2. The term is sometimes extended to include the descendants of Swiss emigrant, see e.g. "Swiss". New Oxford American Dictionary . Conversely, being born in Switzerland does not give an individual Swiss citizenship automatically (there are three levels of alien citizens status in Switzerland), so that there are numerous second generation legal aliens who are technically "natives of Switzerland" without being considered Swiss.

Related Research Articles

Romansh language Romance language spoken predominantly in the southeastern Swiss canton of Grisons (Graubünden)

Romansh is a Romance language spoken predominantly in the Swiss canton of the Grisons (Graubünden). Romansh has been recognized as a national language of Switzerland since 1938, and as an official language in correspondence with Romansh-speaking citizens since 1996, along with German, French and Italian. It also has official status in the canton of the Grisons alongside German and Italian and is used as the medium of instruction in schools in Romansh-speaking areas. It is sometimes grouped by linguists with Ladin and Friulian as the Rhaeto-Romance languages, though this is disputed.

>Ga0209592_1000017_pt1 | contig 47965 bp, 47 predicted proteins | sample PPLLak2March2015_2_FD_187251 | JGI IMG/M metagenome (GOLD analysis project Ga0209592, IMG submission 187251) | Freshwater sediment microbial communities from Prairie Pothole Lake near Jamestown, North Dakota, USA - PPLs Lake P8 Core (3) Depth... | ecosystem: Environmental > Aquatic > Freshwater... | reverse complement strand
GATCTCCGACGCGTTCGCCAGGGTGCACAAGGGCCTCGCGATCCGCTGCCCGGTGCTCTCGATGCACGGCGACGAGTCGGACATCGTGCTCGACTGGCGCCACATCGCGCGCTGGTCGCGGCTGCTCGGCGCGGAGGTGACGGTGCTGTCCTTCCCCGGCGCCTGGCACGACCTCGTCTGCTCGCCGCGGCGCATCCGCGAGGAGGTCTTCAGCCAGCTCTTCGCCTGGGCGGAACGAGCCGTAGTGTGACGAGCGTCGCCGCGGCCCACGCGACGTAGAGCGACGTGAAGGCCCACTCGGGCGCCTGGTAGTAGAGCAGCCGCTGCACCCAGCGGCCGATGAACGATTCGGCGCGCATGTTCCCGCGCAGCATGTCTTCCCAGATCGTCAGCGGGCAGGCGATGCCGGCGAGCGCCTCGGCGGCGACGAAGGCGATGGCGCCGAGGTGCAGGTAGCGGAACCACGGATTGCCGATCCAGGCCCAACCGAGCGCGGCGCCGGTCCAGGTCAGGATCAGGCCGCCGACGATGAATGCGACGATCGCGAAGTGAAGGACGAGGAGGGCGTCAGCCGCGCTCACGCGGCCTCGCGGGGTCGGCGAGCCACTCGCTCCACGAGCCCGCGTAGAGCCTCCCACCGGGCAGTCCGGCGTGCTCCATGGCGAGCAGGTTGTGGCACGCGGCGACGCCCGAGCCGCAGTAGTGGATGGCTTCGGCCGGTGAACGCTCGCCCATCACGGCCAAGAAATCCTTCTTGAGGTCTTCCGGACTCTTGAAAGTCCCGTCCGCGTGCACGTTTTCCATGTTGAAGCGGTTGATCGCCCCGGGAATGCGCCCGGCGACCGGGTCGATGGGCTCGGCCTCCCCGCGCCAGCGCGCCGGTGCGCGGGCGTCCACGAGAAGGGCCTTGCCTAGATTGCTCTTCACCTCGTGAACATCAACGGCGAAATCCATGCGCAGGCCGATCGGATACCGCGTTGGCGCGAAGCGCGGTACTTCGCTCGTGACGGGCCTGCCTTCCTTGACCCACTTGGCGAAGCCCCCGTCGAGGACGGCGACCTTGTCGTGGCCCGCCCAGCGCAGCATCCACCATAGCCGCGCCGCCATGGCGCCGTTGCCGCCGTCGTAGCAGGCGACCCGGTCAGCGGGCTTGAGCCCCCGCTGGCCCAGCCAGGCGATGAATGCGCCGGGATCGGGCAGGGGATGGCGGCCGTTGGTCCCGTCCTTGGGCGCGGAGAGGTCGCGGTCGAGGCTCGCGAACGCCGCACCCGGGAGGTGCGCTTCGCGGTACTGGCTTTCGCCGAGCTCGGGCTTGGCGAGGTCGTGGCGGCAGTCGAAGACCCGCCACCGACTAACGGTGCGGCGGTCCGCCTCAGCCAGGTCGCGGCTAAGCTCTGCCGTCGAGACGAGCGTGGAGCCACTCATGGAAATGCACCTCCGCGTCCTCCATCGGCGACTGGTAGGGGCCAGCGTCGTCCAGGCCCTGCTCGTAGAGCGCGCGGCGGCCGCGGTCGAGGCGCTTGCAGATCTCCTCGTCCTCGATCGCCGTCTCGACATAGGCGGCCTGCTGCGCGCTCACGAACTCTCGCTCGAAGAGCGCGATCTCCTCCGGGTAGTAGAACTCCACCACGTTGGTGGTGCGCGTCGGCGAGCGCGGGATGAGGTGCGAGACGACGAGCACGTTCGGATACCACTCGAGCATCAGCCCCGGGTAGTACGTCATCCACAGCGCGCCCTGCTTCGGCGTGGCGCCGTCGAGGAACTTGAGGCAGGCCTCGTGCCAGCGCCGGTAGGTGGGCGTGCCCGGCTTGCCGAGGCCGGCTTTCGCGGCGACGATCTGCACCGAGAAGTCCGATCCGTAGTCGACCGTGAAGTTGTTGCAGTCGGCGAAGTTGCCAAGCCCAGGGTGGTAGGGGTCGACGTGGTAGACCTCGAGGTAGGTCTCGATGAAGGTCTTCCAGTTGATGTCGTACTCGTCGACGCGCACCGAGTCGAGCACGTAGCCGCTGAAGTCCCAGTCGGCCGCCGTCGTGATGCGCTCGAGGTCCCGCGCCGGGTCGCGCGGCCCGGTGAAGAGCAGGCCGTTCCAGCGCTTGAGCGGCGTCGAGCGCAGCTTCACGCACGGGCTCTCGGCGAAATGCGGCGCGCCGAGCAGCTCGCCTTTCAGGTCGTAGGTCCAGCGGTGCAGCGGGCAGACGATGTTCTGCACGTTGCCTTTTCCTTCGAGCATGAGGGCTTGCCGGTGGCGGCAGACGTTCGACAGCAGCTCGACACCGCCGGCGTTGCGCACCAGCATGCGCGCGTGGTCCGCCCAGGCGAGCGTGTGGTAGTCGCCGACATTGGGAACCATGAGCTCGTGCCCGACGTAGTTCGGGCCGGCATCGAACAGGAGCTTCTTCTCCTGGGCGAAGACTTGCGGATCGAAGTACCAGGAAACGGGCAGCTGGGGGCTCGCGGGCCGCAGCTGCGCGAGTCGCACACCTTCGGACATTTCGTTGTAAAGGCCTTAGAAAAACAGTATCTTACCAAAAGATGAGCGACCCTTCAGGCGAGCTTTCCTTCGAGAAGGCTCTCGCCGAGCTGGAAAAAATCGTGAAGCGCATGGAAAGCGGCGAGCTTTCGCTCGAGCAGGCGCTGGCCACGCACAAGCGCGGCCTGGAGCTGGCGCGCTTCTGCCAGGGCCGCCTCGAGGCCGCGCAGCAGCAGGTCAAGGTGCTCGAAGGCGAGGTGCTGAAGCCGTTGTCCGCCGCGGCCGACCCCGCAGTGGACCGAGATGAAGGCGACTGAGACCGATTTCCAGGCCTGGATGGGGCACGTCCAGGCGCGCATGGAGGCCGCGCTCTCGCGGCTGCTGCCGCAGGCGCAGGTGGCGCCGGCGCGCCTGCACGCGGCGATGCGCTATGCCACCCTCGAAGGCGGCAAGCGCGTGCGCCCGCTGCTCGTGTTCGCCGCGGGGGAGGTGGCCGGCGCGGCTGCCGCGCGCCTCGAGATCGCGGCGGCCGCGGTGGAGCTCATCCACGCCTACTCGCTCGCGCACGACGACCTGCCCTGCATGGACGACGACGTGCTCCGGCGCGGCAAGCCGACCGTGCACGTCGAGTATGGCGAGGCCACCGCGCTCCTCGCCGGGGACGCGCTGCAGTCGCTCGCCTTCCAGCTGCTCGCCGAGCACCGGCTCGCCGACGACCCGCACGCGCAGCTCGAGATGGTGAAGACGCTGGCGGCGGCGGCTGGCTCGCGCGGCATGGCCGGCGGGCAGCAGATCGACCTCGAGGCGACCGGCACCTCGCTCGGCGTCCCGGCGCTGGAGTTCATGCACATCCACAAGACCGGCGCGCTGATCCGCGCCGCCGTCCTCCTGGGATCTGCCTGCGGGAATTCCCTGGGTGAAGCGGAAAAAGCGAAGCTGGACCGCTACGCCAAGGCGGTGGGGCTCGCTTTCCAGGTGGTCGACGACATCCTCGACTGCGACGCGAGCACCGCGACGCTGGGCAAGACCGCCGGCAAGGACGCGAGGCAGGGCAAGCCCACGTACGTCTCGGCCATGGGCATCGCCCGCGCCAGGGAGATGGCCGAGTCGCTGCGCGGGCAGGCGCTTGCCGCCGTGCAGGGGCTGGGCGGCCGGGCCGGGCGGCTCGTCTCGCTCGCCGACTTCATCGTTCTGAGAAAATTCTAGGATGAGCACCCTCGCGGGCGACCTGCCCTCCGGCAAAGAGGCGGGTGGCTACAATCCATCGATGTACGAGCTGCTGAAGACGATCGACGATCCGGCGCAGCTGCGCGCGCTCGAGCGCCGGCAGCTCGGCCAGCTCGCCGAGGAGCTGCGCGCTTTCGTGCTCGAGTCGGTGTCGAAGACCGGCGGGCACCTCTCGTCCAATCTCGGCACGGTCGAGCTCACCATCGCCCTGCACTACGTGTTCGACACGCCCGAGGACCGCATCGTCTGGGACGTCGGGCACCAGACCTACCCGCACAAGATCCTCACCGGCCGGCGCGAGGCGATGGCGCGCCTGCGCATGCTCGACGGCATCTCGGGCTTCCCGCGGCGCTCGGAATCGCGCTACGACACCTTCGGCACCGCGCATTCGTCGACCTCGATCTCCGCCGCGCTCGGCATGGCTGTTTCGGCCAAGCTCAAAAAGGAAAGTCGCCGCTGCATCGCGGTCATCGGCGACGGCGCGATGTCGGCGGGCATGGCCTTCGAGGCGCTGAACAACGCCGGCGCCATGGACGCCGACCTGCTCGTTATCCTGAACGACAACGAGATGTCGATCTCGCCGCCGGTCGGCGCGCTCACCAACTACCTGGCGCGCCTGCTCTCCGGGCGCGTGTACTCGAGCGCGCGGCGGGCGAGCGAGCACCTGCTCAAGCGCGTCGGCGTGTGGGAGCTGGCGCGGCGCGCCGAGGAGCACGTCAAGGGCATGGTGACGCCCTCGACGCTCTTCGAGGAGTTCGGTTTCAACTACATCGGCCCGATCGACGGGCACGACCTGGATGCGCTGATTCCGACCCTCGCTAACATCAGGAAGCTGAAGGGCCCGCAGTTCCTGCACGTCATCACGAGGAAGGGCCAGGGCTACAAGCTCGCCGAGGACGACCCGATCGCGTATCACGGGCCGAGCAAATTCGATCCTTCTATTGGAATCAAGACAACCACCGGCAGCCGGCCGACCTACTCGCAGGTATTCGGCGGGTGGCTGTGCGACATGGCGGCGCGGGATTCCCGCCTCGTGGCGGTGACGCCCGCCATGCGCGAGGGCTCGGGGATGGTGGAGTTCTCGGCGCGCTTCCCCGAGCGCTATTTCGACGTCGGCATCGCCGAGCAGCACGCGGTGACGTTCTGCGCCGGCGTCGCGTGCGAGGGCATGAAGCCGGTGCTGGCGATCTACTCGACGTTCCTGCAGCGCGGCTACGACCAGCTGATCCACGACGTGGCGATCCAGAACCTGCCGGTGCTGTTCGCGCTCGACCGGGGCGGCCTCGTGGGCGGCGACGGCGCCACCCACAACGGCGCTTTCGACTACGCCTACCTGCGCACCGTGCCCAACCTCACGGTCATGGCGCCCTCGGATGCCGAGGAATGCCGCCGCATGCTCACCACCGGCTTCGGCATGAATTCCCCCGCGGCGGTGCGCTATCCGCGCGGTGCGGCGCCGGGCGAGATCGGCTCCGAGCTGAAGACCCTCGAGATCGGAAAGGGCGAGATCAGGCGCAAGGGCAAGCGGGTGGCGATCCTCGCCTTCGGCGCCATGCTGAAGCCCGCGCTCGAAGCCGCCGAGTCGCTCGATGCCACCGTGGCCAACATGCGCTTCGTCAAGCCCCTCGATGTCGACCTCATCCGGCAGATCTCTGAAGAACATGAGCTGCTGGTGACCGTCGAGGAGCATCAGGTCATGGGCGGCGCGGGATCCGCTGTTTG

Switzerland Country in Central Europe

Switzerland, officially the Swiss Confederation, is a landlocked country situated at the confluence of Western, Central, and Southern Europe. It is a federal republic composed of 26 cantons, with federal authorities based in Bern. Switzerland is bordered by Italy to the south, France to the west, Germany to the north, and Austria and Liechtenstein to the east. It is geographically divided among the Swiss Plateau, the Alps, and the Jura, spanning a total area of 41,285 km2 (15,940 sq mi), and land area of 39,997 km2 (15,443 sq mi). Although the Alps occupy the greater part of the territory, the Swiss population of approximately 8.5 million is concentrated mostly on the plateau, where the largest cities and economic centres are located, among them Zürich, Geneva, and Basel. These cities are home to several offices of international organisations such as the headquarters of FIFA, the UN's second-largest Office, and the main building of the Bank for International Settlements. The main international airports of Switzerland are also located in these cities.

Swiss German Dialect of the German language

Swiss German is any of the Alemannic dialects spoken in the German-speaking part of Switzerland and in some Alpine communities in Northern Italy bordering Switzerland. Occasionally, the Alemannic dialects spoken in other countries are grouped together with Swiss German as well, especially the dialects of Liechtenstein and Austrian Vorarlberg, which are closely associated to Switzerland's.

Demographics of Switzerland National demographics